We stayed at the Paris Hotel, which has scale replicas of the Eiffel Tower and Arc de Triomphe. The casino itself looks like the streets of Paris—but with games! Even the ceiling is painted blue with puffy clouds, like you’re walking around Paris in the late afternoon.
Sure, it’s not Paris. It’s funny, and fake—but gloriously fake.
But get this: Las Vegas is mostly about money. I didn’t know that money could be fun. In Las Vegas, money does tricks. It’s a fluid.
The night before we left I dreamt I was on the casino floor. Everything was the same as it really is—except that all the money glowed a fluorescent turquoise. It was beautiful.
Sheila and I spent last weekend in Las Vegas.
I’d never gambled before, except for like $1.25 in Atlantic City once.
We were there in Las Vegas for a wedding—my sister got married (in the Bellagio!) to her high school sweetheart.
In amongst all the wedding stuff I found time to play video poker. I didn’t know if I’d enjoy gambling, but I did. Especially video poker. I could hardly sit down without walking away a few minutes later at least $20 up.
One night I got a royal flush. 10-J-Q-K-A, all diamonds. I walked away $70 up from that machine.
When you get a royal flush you have to cash out and just enjoy it for a while. It’s not like you can hope to do better.
In Las Vegas there are games even at the airport. So while we were waiting for our flight I had a few quarters in my pocket and I played them. Won $29.25. Just a last bit of luck before coming home.
But nobody was as lucky as my Mom. She didn’t play any games until we were leaving. So there we were at the airport. She puts a coin in a slot, pushes the button, and wins $30. She cashes out. Just one spin.
I’m using the latest version of Safari (1.0b2, v73).
Here’s a tip for NetNewsWire users: if you want links to open in new tabs in Safari, do this in Safari’s preferences:
1. In the General preferences, at the bottom, click “Open links from applications in the current window.”
2. In the Tabs preferences, click Enabled Tabbed Browsing.
Then, when you’re opening links from within NetNewsWire, each one should open in a new tab in Safari.
I bought Transmit today. A bargain at $24.95. My favorite feature is the Edit in BBEdit button.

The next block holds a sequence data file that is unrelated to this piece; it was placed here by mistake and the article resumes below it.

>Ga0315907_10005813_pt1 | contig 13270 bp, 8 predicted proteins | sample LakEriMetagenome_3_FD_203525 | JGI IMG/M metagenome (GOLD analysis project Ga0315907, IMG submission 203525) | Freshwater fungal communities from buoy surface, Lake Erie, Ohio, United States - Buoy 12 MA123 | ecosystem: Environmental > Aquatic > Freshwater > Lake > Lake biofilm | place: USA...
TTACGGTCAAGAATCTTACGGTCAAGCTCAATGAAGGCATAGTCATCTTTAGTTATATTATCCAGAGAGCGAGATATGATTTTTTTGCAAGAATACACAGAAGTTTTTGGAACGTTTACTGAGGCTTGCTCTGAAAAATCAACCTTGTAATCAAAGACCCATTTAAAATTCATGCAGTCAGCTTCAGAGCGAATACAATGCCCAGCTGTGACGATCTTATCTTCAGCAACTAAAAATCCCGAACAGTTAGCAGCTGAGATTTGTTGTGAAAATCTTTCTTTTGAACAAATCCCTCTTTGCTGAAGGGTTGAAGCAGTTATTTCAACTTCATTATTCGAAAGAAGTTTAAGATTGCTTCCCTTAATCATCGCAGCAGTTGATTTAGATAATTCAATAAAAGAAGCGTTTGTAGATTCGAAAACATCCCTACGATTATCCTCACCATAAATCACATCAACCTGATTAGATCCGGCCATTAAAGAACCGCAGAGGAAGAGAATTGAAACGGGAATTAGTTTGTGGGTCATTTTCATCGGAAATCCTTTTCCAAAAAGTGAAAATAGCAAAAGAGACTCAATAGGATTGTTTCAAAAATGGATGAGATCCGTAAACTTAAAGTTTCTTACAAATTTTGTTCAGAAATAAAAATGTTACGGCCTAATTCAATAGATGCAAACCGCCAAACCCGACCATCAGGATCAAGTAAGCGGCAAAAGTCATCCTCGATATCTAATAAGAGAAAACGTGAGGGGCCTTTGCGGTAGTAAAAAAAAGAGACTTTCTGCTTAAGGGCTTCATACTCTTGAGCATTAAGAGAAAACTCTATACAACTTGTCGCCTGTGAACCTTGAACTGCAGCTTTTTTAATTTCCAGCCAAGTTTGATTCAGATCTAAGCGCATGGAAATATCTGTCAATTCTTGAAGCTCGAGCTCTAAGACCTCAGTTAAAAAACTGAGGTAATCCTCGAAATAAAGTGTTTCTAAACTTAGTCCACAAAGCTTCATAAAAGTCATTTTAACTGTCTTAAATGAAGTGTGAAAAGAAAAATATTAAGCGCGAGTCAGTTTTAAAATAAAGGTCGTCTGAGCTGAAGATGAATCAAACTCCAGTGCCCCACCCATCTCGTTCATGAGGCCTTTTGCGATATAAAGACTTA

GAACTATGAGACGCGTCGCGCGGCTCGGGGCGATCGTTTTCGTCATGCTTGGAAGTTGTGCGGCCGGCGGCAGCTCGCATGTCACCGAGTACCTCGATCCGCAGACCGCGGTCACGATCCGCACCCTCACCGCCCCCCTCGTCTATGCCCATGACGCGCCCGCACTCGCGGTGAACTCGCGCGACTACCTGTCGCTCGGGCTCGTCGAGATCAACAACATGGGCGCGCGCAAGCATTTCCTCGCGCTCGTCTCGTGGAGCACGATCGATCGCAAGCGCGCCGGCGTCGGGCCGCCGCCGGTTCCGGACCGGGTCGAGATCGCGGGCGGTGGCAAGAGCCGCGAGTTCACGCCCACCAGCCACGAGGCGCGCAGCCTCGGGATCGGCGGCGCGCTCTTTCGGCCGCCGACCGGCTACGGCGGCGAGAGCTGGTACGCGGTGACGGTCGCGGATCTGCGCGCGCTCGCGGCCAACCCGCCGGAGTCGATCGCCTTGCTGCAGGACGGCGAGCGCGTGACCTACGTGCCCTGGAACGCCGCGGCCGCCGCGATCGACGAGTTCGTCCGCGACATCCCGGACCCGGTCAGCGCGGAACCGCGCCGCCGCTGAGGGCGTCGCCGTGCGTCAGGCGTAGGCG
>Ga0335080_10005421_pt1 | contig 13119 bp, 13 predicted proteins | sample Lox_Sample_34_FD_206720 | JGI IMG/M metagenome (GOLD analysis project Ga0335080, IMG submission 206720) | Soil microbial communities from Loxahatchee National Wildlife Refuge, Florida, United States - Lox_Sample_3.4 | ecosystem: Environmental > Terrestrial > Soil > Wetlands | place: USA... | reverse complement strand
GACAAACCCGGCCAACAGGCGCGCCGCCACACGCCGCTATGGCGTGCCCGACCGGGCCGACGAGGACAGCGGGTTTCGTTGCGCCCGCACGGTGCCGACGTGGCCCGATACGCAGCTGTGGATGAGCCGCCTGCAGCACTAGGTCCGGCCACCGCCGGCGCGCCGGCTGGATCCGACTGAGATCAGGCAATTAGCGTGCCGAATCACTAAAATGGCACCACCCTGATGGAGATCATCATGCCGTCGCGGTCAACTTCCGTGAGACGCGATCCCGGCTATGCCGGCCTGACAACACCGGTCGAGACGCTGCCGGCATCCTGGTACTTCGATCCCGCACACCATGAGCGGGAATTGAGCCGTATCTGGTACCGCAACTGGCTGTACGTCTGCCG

Here’s what makes me a freak of nature: I have all four of my wisdom teeth. They all grew in fine, and the dentist doesn’t want to remove them.
I got a small filling in one of them today, but no big deal. They stay.
I have 0x20 teeth. The geek in me likes the round number.
So, here’s where we are with NetNewsWire 1.0.2:
1. Lots of little bugs have been fixed.
2. The news reader performs better, especially for people who often have lots of unread headlines. Some memory leaks have been fixed.
3. The weblog editor hasn’t been touched much yet.
So I’m working on #3—fixing bugs in the weblog editor and adding support for Radio UserLand and Movable Type options. Then I’ll release a beta.
NetNewsWire 1.0.2 will include only a few new features. Bug fixes and performance fixes are the main thing.
Despite all the great feature requests I get every day, I think this is the right thing to do.
People say that it’s features that bring in the money. And I believe that. New features are exciting and fun, because it’s new things you can do.
But I’m concentrating on bugs for now because:
1. Even if new features means more sales, the first responsibility is to the people who already bought the software.
2. New features may bring in more sales in the short run, but not fixing bugs will kill your product in the long run.
On the referers page for ranchero.com I noticed a strange referer coming from homeland.fbi.gov. My DNS server doesn’t seem to know what homeland.fbi.gov is.
Here’s a screen shot of (part of) my referers page.
The full URL is http://homeland.fbi.gov/Watchlists/suspect/view.jsp?record=235270.
You might imagine that I’m very curious as to what’s on that page and why it links to ranchero.com.
Update 3 April 9:30 AM PST: Yes, it’s probably a prank. See the comments for more info.
If you sent me email and didn’t get a response, it may be due to your service provider’s use of blacklists.
It happens to me now and again where someone send me email, and I reply, and I get a returned-to-sender email with something like this:
reason: 550 Your host is locally blacklisted, contact firstname.lastname@example.org
The thing is, I use sendmail on my desktop machine. I have it set so it works only from my desktop machine. (And there is of course other security on my LAN.)
I guess this means that somewhere there’s a blacklist that includes localhost 127.0.0.1.
Nuts! I think these blacklists totally suck.